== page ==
Meet Piyush Ghosh, 20, founder of The Optimist Citizen newspaper and a winner in the e-News & Journalism category at the Manthan Award 2015. He is, perhaps, the youngest ever to win this prestigious award. His newspaper focuses only on positive news and change makers. The newspaper has both a print media version and an online version. In just one year his newspaper has more than 3,000 offline subscribers for the print version and few thousand online subscribers with about 20 subscribers from abroad – mainly from the US, the UK and Dubai. He is our Cyber Champ of the month.
“Most days I wake up in a very good and happy mood but the moment I start reading the newspapers my day gets completely destroyed – there are only stories about murder, rape, violence, wars, natural disasters and so on – just a whole lot of negativity,” he says. “So, I thought why not create a newspaper that only reports on positive news and change makers – all the good work that people are doing in various areas?”
Launching a print media newspaper and making it sustainable is, however, not easy. But he had one advantage – his father Pradeep Ghosh, an Ashoka Fellow and a founder of the non-profit development sector civil society organization Oasis India (http://www.oasisorg.in), a part of the global Oasis network of non-profits, as well as his mother are dedicated social activists.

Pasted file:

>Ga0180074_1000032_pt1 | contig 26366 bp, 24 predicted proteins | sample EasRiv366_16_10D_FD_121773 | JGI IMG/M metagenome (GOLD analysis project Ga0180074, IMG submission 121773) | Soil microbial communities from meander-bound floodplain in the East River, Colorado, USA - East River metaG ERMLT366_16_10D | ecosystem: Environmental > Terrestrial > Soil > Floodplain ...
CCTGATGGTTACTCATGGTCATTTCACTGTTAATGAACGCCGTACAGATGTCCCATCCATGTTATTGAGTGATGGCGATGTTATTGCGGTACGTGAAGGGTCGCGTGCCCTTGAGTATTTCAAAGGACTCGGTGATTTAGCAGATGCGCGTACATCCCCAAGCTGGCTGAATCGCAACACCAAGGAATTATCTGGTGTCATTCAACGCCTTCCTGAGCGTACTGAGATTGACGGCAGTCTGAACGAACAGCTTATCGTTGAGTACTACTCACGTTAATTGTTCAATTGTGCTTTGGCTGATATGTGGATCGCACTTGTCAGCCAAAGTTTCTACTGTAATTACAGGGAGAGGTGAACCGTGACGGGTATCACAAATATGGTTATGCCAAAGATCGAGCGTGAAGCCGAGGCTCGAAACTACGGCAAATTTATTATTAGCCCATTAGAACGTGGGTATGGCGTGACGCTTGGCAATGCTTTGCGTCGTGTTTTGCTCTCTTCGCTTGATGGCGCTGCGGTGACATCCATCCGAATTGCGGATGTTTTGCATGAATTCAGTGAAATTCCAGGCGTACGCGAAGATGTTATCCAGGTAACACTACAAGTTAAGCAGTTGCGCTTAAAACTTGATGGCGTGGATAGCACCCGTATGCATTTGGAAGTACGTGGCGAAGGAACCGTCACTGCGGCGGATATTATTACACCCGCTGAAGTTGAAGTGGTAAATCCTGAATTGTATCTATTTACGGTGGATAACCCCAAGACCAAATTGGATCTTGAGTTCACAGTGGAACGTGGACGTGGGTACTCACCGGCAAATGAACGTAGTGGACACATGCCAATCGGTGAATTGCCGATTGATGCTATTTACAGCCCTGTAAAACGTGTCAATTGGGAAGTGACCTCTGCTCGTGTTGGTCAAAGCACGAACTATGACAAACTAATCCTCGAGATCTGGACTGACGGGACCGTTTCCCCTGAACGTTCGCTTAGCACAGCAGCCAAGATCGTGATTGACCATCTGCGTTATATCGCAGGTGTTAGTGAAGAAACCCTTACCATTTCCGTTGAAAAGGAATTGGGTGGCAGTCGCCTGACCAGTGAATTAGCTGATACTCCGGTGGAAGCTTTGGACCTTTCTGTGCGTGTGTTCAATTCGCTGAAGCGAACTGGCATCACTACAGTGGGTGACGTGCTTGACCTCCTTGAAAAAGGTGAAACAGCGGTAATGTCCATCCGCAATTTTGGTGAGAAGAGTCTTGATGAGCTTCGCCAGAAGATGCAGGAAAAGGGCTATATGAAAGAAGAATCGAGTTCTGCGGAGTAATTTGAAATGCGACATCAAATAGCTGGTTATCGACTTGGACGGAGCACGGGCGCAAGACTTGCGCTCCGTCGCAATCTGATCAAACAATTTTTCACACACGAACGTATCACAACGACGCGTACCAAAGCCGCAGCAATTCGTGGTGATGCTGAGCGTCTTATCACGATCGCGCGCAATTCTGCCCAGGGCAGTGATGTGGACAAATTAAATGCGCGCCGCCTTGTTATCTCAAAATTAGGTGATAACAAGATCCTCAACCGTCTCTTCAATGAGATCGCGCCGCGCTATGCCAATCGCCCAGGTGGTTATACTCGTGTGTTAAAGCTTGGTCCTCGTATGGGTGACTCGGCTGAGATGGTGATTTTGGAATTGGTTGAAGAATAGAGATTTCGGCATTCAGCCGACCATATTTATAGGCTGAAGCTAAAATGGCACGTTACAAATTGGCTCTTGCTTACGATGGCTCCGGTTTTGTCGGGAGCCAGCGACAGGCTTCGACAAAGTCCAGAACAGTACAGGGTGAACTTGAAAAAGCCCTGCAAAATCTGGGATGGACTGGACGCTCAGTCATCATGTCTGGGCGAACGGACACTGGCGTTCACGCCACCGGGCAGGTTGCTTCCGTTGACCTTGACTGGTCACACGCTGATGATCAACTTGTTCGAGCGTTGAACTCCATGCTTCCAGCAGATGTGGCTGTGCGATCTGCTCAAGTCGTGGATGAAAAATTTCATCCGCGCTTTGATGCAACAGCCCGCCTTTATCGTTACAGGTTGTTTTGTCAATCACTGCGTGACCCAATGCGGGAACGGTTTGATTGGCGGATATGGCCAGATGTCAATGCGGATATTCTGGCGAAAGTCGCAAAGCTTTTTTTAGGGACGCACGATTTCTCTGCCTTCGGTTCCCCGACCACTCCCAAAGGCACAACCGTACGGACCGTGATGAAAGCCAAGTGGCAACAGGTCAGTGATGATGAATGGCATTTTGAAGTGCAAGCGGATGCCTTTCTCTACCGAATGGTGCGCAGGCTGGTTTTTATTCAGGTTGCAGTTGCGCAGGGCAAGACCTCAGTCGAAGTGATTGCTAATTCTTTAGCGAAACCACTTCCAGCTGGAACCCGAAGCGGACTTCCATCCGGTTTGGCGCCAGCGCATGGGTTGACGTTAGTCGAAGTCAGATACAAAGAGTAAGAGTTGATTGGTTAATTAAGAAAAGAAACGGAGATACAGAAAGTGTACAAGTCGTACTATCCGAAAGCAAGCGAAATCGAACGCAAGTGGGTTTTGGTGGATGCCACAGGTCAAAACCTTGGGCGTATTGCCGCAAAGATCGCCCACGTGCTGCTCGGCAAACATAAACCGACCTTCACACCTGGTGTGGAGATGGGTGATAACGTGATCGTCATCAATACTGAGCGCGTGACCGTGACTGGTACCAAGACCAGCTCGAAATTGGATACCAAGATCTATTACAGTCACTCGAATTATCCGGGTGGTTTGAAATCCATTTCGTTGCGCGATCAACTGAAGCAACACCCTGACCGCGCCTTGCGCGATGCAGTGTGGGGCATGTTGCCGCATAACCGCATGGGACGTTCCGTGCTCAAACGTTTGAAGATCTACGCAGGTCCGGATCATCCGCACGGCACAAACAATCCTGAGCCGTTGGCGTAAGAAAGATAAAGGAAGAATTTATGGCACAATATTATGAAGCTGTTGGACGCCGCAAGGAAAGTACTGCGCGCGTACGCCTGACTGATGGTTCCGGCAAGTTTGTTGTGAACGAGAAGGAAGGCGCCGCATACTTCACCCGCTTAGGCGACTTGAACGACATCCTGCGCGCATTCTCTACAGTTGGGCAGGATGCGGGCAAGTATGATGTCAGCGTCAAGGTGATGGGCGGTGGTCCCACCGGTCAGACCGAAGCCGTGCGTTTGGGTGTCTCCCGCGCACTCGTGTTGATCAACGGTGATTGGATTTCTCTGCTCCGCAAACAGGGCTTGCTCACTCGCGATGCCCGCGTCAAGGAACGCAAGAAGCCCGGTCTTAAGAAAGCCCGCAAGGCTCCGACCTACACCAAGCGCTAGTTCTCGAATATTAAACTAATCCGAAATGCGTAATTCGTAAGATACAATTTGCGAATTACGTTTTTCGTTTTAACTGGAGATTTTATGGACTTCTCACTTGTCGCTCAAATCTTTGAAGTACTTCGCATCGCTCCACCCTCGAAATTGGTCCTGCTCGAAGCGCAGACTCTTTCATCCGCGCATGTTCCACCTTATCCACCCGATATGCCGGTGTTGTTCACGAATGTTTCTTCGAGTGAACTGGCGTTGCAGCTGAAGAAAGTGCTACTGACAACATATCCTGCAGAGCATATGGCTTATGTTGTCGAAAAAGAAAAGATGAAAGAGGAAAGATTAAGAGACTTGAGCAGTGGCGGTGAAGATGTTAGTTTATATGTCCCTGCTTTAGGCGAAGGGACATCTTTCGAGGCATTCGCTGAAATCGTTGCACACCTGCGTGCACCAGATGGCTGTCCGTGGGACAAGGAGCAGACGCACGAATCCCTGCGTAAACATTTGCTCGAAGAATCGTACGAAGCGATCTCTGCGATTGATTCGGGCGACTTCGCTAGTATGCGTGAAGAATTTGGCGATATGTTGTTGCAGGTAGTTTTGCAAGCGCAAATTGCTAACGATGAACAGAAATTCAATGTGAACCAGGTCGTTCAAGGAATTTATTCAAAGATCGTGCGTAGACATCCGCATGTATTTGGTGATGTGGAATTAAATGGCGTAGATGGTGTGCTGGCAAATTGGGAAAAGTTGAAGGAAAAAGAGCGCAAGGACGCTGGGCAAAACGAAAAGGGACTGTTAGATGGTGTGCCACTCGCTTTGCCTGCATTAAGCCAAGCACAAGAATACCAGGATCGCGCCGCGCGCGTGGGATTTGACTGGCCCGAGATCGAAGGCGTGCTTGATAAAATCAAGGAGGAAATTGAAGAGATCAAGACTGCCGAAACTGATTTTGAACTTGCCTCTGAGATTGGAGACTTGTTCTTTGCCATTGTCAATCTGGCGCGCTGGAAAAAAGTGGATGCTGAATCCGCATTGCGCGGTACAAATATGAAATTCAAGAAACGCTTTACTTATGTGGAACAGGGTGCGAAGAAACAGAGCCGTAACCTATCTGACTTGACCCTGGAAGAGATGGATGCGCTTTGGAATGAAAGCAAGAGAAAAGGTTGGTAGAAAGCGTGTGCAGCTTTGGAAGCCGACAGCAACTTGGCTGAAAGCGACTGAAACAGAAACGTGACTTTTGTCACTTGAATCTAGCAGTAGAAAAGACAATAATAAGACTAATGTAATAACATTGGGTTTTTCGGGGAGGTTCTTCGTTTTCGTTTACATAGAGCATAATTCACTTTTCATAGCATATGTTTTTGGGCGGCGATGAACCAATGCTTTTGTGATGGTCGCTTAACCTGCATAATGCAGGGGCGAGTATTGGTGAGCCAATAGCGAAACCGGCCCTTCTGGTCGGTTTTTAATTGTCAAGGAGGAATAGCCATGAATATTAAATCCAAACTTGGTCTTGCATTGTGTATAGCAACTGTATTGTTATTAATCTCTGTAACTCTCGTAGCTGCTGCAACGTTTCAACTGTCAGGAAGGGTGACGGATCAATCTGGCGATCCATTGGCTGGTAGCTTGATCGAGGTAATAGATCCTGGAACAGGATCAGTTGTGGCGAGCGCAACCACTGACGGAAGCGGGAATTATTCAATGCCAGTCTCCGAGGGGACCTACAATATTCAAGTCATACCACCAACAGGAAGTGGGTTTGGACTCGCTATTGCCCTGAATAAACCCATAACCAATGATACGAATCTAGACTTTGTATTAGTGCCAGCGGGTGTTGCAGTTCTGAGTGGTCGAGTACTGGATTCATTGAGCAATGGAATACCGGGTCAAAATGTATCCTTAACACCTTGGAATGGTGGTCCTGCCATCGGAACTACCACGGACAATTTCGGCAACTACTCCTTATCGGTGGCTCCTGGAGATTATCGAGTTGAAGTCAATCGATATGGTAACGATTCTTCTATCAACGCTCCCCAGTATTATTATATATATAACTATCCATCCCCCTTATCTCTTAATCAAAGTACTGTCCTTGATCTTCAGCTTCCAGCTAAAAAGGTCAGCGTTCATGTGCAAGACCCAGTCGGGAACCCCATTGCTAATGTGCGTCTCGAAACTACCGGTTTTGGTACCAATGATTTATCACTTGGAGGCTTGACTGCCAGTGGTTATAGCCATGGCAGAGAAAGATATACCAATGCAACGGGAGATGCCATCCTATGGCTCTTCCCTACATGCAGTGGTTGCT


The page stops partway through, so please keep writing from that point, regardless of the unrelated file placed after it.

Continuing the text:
He doesn’t hesitate to admit that since childhood his sensibilities and values have been moulded by his parents. He discussed his idea with his father and when he said he liked it, Piyush immediately called a meeting with four or five like-minded friends on 5th October, 2014. And the dynamic, energetic youngsters launched the newspaper on 15th December, 2014.
They started with a print order of 500 but by leveraging his father’s contacts and goodwill, today Piyush and his small group of core members produce and sell 3,000 copies offline print versions and have quite a few thousand online readers and subscribers. “Our print version and online version goes to subscribers in Mumbai, Bhopal, Indore, Chennai, Bangalore and Delhi and we also have 15-20 subscribers from abroad – mainly from the US, the UK and Dubai,” he says.
“We have a different marketing policy – we offer advertisement space to start-ups and NGOs at a very nominal rate and we share of our annual subscription of Rs 250 – that is Rs 40 – with anyone who brings in a subscription”, Piyush says. The newspaper also gets advertisement revenue from online advertising and has already become more or less sustainable. “We are now working on launching a mobile app to make the newspaper accessible to more people,” he said by way signing off.